Learning Jesus (5)
Brethren, I do not count myself to have apprehended; but one thing I do, forgetting those things which are behind and reaching forward to those things which are ahead, I press toward the goal for the prize of the upward call of God in Christ Jesus. Philippians 3.13, 14
Solomon explained that God has charged us with the burdensome task of searching out, studying, investigating, and learning everything we can so that we might be wise and glorify God in every area of our lives. This should come naturally to every disciple of Jesus Christ, since the root idea of discipleship is “learning.”
Daniel and Paul show us the great benefits and advantages of taking this aspect of our discipleship seriously. Study and learning may be burdensome, but they can lead to wisdom, and help us to fulfill our callings as those who grow in the Lord so that we can teach the things of Christ to others.
This project of lifelong learning must begin in our hearts, as we have seen. Eager to learn and motivated by the fear and love of God, we must set our minds to pursue learning whatever will help us know and serve the Lord; and we must allow nothing to pull us off course in our pursuit of the wisdom of God which is in Jesus Christ.
That’s where Paul was. After a lifetime of being mad for learning, Paul had become, as a follower of Jesus, even more determined to learn everything he could about the Lord, His Kingdom, the people to whom he had been sent, the world around him, and the Lord’s glorious reign on high.
“But one thing I do,” wrote Paul. What was that “one thing”? “I press toward the goal for the prize of the upward call of God in Christ Jesus.” Focused on the goal of Jesus Christ, Paul pressed on, learning all he could to better fulfill his calling from the Lord. Do we have that kind of single-mindedness? Can we say that we are pressing on toward knowing Christ, and becoming equipped to serve Him with more and more excellence?
Or are our Christian lives given second place to worldly necessities and distractions, cheap thrills, and unrecognized idols that can turn our glorious pursuit of the wisdom of Christ into vanity and grasping after the wind?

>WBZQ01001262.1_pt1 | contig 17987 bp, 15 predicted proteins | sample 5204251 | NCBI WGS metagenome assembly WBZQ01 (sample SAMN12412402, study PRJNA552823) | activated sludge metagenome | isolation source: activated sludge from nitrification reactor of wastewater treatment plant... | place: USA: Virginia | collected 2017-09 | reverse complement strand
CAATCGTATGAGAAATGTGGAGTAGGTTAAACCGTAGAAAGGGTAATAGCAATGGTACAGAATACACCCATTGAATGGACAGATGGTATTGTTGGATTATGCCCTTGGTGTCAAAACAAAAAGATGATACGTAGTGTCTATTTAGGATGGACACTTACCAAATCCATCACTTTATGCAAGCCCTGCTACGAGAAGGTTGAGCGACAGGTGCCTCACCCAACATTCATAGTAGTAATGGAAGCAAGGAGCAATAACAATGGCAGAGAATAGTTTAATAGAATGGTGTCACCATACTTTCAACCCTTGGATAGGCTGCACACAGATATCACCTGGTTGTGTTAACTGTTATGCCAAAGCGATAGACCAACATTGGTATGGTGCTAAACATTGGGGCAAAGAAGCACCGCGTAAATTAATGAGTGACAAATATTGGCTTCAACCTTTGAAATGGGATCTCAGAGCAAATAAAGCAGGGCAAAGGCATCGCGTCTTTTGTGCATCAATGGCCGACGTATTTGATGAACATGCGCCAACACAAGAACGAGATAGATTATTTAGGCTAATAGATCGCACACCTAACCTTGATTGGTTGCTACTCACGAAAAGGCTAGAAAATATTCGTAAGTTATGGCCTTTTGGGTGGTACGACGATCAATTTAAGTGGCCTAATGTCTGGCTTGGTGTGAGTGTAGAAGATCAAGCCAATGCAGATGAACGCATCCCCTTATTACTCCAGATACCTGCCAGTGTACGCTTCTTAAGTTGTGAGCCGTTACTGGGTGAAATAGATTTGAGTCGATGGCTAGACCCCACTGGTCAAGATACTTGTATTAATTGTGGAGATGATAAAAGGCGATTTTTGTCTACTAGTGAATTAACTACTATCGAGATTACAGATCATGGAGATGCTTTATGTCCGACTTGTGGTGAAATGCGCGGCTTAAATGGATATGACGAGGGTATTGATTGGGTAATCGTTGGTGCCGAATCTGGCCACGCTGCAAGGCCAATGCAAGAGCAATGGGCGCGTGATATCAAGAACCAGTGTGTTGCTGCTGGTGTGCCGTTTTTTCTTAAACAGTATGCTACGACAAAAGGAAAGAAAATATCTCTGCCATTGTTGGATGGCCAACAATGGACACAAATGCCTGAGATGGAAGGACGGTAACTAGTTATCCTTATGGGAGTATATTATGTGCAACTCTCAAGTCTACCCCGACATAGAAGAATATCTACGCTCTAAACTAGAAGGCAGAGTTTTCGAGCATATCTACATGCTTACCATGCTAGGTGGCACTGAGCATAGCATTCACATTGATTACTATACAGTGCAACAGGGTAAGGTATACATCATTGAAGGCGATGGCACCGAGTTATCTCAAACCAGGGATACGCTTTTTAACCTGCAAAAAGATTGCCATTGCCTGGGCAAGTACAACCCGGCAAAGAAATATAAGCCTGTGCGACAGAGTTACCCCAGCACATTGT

How can we develop a program of learning that will equip us – like Daniel and Paul – for whatever the Lord wants to do with our lives?
I want to suggest three general guidelines for charting a lifelong course for searching out the wisdom of God in Jesus and pressing on in our discipleship.
First, establish some horizons for your learning. Consider the places God has put you and the people you see each week. Each of us travels in a variety of cultural arenas – family, neighborhood, work, church, friends, the times we live in, and so forth. Within that framework, we each have a Personal Mission Field which God has appointed for us – a framework of places we inhabit during the days of our lives. There is much to learn about how to bring the Kingdom of God to bear on these various social and cultural arenas. The Bible has much to say about how the wisdom of God should be expressed in our home, at work, amid the culture of our times, and for the glory of God. We’ll be more effective as disciples if we aim our growth and equipping to address the needs and opportunities of our calling in the world.
At the same time, in that Personal Mission Field, we are involved with many different people – some of them believers, some of them not. As disciples of Christ, we ought to be teachers for such people. We’ll want to talk with them and serve them; so, in addition to learning excellence in all the cultural arenas of our lives, we’ll need to learn a bit about relating to the specific people in our lives. Thus we may prepare ourselves for teaching them the things of the Lord.